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Deep rooted plants as first crop on a new carboard no dig bed?

 
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Location: Munich Rubble Plain
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This is a question that I included in my first post but probably was overlooked. When using the "just put compost on cardboard" approach for a new no dig bed, is it possible to sow or plant deep rooted plants such as chard or beans? Will the young plants have trouble growing their roots or will the cardboeard be already sufficiently decayed so the roots can penetrate it easily?
 
master pollinator
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So many reasons to say, “It depends.”  The thickness of the cardboard, the prolonged wetness of the cardboard, the thickness of the organic matter above the cardboard, and the length of time the cardboard had to decompose before the roots try to grow.

I would poke at the cardboard at the time of planting. If there was a lot of resistance, I’d cut or poke a hole in the cardboard at the time of planting.

Best of luck with that garden!
 
pollinator
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When I used to use this method (when I lived in Georgia---it simply does not work where I live now (California) for multiple reasons) I would always transplant vigorous transplants into holes punched into a cardboard-based mulch system.  Tomatoes and sweet potatoes were reliable in spring and early summer....often I would grow them together and let the sweet potatoes form a groundcover under and around the caged or staked tomatoes.  Fall planted brassicas would also do okay.....it is too cold a system to use for early spring plantings which benefit from the sun heating the bare soil.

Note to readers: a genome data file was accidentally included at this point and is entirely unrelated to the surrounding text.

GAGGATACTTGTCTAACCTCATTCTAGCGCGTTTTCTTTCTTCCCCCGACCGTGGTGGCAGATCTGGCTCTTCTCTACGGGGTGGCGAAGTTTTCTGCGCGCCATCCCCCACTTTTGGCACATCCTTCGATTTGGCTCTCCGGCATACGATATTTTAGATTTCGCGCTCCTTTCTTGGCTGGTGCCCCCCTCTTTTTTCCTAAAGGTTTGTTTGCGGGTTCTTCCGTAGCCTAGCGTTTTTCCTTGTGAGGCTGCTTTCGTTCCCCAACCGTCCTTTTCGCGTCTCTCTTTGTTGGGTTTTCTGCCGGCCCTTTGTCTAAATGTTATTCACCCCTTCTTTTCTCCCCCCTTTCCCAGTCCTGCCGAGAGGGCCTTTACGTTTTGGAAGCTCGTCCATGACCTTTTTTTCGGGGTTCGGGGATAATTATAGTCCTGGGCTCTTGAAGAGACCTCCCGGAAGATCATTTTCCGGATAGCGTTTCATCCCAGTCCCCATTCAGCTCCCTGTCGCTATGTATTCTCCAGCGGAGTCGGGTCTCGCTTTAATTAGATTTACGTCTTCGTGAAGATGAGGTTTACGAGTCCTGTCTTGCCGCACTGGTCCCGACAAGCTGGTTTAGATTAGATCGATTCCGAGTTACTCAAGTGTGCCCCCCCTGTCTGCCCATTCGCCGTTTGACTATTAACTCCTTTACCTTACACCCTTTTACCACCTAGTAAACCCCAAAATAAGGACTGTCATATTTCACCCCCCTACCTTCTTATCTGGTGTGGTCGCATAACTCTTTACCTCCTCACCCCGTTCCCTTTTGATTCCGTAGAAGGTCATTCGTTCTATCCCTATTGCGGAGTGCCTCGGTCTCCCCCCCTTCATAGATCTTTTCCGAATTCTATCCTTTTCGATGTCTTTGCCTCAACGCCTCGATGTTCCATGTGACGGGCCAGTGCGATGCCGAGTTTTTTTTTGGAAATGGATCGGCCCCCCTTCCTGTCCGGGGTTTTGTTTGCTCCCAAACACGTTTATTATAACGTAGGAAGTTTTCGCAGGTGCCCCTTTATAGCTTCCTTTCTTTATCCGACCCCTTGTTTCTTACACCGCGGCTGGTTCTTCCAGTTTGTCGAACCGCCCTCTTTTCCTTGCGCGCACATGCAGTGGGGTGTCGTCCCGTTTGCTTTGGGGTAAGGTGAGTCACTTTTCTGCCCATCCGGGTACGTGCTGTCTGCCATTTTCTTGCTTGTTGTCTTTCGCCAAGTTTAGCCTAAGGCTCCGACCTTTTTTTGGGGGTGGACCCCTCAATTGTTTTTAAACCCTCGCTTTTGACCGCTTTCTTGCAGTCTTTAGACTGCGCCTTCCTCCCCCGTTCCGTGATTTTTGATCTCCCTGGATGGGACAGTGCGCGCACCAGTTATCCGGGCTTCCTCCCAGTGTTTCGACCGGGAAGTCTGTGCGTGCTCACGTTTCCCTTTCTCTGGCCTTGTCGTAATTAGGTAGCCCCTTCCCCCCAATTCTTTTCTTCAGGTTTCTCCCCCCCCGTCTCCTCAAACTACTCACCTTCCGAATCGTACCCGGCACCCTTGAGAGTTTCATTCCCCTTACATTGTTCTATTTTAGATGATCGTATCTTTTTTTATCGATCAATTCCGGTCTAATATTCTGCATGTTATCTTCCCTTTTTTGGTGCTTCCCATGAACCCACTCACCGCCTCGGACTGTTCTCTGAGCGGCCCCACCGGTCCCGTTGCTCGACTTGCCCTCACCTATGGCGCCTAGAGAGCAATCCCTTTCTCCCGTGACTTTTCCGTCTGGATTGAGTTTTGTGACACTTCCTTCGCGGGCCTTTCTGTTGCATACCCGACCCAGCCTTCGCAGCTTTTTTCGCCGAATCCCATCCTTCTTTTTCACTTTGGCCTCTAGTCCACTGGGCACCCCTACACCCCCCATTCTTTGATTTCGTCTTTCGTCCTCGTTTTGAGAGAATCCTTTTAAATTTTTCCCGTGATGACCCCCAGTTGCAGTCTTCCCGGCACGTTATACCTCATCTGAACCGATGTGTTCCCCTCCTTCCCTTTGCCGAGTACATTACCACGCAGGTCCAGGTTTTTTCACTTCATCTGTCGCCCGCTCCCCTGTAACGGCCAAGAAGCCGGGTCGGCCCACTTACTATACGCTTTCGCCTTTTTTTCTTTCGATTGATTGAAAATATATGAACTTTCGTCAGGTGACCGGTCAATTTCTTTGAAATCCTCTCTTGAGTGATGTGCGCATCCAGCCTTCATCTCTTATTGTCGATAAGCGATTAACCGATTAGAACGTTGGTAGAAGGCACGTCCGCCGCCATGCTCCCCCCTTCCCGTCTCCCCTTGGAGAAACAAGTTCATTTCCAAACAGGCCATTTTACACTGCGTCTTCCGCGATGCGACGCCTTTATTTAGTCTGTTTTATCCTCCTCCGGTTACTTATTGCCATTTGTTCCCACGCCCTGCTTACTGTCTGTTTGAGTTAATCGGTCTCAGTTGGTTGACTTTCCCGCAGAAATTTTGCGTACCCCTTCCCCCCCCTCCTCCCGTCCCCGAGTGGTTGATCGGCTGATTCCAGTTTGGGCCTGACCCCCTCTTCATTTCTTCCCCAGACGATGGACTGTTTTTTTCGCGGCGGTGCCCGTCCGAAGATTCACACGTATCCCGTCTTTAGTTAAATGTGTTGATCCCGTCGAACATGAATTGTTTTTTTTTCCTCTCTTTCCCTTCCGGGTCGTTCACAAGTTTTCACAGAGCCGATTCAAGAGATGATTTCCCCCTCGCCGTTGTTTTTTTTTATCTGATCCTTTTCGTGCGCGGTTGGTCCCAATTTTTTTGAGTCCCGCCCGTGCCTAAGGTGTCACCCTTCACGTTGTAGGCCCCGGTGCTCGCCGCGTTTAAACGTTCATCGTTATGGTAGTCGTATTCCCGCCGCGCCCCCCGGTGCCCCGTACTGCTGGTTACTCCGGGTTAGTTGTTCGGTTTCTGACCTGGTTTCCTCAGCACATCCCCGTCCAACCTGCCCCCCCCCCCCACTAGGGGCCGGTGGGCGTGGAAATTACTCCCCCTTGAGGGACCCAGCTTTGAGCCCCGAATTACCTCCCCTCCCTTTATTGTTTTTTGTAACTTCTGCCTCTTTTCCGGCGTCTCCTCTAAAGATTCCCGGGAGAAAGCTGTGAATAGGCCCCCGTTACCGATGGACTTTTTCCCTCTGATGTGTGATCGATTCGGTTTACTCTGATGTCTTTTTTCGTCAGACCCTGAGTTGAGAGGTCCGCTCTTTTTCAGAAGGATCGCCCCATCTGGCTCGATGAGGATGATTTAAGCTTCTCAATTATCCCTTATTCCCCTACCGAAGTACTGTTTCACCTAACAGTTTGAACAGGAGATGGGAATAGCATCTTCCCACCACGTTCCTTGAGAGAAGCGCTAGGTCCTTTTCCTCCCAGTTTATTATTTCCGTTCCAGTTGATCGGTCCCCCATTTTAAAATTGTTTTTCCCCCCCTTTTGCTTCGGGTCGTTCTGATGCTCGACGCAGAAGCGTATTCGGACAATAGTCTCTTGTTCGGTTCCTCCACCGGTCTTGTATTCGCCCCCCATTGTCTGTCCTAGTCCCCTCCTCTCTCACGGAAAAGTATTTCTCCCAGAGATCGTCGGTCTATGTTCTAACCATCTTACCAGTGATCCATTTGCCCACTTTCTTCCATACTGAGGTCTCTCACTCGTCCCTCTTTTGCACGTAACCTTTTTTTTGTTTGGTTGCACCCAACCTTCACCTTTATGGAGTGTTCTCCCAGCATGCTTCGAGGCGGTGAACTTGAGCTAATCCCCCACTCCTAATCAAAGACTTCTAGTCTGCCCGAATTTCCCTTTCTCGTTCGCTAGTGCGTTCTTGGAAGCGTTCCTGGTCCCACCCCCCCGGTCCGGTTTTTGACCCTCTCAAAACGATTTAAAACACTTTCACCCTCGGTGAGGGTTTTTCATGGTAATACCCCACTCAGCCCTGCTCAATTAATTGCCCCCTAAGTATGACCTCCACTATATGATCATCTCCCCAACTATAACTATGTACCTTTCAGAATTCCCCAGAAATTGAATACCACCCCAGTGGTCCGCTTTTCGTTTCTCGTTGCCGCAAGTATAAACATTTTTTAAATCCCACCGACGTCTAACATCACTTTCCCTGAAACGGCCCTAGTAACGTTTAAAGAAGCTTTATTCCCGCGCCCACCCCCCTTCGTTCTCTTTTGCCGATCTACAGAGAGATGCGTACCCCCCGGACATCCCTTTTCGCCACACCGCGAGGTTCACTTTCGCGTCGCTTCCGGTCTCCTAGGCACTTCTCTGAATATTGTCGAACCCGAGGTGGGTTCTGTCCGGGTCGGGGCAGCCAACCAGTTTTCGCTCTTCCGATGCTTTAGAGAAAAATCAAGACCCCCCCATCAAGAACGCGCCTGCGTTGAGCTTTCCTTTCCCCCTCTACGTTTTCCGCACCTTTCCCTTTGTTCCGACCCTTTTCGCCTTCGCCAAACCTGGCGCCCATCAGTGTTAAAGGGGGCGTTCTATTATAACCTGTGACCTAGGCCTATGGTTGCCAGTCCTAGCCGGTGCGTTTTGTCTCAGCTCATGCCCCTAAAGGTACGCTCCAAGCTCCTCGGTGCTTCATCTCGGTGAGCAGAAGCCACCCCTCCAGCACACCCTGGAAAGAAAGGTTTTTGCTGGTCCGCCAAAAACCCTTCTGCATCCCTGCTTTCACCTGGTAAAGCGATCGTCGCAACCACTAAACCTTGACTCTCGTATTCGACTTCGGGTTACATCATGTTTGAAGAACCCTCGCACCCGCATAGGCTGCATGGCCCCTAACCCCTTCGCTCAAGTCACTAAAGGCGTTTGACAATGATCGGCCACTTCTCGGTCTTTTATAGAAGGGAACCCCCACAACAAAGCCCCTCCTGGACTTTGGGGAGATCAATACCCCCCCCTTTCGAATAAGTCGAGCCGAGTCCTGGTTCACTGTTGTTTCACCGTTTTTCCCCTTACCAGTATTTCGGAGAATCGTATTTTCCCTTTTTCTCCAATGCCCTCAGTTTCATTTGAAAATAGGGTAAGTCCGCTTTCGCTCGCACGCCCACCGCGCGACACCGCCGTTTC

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I agree with Anne.  A few years ago I cardboarded over a chunk of pasture and covered it with 1/2 to 1" of crappy topsoil.  Then I planted sunflowers, oats and amaranth into it.  It was a really dry summer (for us) and the cardboard stayed pretty dry.  The oats and amaranth mostly died but a few made it.  For the sunflowers I stabbed a hole through the dry cardboard wherever I planted a sunflower seed.  The sunflowers did great (9' tall).  If it had been a wet summer I'm guessing all the crops would have done just fine.
 
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Maybe it’s worth the effort to find out.  

I’m just starting this year with my food forest and experimenting with a variety of methods. I have noticed that cardboard and paper mulching drys quickly around the edges though it seems to stay moist underneath enough to degrade I hope. Maybe watering the plot heavily before planting, and after sowing, may help with the process.

Happy growing!
 
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